Bird flu risks include the virus passing from birds to humans (may cause severe illness) and mutation of the virus to an infection that can be passed easily from human to human. Currently, recommendations for bird flu prevention in the United States do not include wearing a bird flu mask in public.
There is no available vaccine to protect humans against the H5N1 virus, commonly known as bird flu. However, vaccine development efforts are under way. Research studies to test a vaccine to protect humans against H5N1 virus began in April 2005. Researchers are also working on a vaccine against
H9N2, another bird flu virus subtype.
According to the World Health Organization (WHO), large-scale production of a vaccine must closely match the pandemic virus and will not start until the virus has emerged and a pandemic has been declared.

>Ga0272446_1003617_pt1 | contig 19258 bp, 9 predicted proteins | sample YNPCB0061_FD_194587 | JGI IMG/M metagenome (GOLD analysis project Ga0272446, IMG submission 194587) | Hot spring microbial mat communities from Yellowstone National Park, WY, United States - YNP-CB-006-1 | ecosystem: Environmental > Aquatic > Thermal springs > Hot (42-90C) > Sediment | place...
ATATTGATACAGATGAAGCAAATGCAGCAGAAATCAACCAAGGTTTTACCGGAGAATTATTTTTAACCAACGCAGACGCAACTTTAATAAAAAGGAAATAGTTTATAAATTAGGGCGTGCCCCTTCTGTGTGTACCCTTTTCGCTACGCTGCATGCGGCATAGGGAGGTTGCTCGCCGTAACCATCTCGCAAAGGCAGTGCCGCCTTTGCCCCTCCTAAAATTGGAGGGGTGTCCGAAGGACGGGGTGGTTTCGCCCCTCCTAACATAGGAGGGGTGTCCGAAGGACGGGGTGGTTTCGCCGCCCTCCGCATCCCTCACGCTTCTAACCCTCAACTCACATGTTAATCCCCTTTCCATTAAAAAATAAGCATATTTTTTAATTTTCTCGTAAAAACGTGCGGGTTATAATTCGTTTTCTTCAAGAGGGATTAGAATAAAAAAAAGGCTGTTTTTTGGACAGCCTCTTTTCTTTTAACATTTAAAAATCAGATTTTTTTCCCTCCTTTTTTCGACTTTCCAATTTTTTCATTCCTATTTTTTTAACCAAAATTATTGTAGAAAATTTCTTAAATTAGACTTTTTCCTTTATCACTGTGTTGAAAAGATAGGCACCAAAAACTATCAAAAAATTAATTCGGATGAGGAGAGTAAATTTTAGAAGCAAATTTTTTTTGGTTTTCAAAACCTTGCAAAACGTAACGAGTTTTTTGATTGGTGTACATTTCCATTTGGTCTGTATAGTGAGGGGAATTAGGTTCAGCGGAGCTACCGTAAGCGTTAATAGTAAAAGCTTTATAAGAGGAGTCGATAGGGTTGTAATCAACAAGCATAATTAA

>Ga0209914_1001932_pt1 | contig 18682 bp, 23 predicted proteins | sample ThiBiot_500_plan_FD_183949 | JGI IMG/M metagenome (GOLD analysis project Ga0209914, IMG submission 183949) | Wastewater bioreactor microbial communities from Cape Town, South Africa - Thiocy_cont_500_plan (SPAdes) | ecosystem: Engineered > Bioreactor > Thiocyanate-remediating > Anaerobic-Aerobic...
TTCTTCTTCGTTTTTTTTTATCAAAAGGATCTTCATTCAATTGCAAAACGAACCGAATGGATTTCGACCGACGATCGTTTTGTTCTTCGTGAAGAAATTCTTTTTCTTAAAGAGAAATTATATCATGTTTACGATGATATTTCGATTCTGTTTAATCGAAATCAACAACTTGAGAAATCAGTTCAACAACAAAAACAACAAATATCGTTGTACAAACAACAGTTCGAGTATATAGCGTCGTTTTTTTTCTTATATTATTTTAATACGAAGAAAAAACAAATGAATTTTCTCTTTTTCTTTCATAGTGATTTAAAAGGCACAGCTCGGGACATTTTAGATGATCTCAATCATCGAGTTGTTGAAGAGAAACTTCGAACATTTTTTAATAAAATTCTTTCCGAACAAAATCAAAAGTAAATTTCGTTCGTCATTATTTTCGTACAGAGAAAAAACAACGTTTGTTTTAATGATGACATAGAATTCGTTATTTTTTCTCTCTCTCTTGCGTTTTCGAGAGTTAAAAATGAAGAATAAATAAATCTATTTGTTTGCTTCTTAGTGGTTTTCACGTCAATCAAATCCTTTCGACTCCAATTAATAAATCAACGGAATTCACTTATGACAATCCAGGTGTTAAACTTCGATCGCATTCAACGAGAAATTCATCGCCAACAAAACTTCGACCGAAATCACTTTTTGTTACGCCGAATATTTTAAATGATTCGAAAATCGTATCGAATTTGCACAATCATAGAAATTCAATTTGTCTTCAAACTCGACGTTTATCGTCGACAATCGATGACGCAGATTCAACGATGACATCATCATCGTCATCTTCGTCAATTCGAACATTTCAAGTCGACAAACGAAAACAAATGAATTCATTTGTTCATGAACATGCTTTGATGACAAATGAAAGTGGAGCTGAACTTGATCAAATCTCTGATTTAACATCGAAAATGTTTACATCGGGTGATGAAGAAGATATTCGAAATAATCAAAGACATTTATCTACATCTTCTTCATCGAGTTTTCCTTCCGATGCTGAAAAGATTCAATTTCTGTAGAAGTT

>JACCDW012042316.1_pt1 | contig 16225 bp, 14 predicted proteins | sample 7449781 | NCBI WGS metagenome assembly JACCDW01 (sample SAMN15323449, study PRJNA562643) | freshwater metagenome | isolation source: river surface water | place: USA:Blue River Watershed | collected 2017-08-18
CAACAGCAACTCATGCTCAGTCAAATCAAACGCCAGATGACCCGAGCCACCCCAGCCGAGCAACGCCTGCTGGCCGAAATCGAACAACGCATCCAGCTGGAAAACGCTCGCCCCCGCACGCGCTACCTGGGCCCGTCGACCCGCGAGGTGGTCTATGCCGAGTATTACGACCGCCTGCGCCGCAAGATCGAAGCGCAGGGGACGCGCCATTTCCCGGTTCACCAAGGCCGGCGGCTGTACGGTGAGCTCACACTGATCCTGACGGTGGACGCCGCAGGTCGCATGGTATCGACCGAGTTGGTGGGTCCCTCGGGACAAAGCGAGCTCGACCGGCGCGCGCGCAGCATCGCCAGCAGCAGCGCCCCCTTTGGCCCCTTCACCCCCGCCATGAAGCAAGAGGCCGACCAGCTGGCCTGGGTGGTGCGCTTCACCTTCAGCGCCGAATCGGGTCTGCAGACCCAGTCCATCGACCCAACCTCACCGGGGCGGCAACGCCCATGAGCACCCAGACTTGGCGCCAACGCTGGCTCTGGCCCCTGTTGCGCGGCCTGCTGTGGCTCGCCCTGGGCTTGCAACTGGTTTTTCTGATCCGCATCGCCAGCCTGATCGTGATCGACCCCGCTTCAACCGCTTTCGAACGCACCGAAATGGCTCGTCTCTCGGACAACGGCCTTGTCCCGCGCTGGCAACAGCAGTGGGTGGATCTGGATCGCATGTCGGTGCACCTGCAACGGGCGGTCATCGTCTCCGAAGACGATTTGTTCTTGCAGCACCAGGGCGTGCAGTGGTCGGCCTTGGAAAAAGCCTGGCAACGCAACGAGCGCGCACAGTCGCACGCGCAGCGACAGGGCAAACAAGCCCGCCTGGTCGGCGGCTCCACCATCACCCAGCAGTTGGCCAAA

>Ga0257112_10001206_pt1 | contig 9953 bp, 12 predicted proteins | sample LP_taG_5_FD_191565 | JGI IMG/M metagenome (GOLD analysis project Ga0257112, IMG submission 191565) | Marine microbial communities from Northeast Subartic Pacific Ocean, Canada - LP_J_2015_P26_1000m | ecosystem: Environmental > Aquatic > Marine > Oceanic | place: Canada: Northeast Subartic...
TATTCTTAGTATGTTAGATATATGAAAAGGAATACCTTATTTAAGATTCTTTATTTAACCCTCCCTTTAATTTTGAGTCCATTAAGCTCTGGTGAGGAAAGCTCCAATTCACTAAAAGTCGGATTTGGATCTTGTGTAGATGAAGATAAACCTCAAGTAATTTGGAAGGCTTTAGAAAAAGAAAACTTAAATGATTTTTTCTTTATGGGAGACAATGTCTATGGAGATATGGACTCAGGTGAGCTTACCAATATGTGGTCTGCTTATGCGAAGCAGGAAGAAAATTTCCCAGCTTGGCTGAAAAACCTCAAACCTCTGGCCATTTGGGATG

There is currently no evidence that properly cooked poultry or eggs from infected birds can cause bird flu. The U.S. government has issued a ban on the importation of all birds and bird products from countries affected by avian flu. The CDC does not recommend travel restrictions to affected countries, but travelers to countries with known bird flu outbreaks should avoid poultry farms, avoid contact with animals in live food markets, and avoid any surfaces that appear to be contaminated with the feces of birds and animals.